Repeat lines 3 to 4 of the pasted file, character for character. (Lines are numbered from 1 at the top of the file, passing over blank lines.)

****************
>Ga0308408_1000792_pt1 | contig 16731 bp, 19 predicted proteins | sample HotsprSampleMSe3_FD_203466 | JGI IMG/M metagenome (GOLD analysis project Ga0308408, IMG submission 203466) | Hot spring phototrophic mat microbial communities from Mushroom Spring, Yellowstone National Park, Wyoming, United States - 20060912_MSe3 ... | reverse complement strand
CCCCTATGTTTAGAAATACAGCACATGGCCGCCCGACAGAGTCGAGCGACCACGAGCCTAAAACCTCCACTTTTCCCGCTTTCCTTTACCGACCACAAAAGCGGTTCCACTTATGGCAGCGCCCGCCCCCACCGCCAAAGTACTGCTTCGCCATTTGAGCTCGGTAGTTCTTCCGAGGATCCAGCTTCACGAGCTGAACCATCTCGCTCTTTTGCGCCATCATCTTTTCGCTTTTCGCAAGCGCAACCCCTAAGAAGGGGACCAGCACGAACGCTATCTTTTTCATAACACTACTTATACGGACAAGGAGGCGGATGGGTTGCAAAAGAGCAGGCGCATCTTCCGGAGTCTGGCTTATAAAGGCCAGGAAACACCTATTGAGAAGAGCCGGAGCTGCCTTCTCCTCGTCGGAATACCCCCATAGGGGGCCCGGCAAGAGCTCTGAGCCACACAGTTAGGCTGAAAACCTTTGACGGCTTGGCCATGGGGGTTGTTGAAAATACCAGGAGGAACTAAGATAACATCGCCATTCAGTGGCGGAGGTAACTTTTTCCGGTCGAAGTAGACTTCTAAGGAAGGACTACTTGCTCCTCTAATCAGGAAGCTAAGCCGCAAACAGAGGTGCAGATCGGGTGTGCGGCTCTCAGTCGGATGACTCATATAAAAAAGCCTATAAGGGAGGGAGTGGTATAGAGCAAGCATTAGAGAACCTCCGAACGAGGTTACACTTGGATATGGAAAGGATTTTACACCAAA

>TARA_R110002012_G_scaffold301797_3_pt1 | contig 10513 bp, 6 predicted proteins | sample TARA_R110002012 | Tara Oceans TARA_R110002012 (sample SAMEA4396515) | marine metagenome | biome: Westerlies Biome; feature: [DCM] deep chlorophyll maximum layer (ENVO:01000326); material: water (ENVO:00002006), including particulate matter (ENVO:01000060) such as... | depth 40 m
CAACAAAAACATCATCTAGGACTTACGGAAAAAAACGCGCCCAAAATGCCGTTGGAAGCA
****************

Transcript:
>TARA_R110002012_G_scaffold301797_3_pt1 | contig 10513 bp, 6 predicted proteins | sample TARA_R110002012 | Tara Oceans TARA_R110002012 (sample SAMEA4396515) | marine metagenome | biome: Westerlies Biome; feature: [DCM] deep chlorophyll maximum layer (ENVO:01000326); material: water (ENVO:00002006), including particulate matter (ENVO:01000060) such as... | depth 40 m
CAACAAAAACATCATCTAGGACTTACGGAAAAAAACGCGCCCAAAATGCCGTTGGAAGCA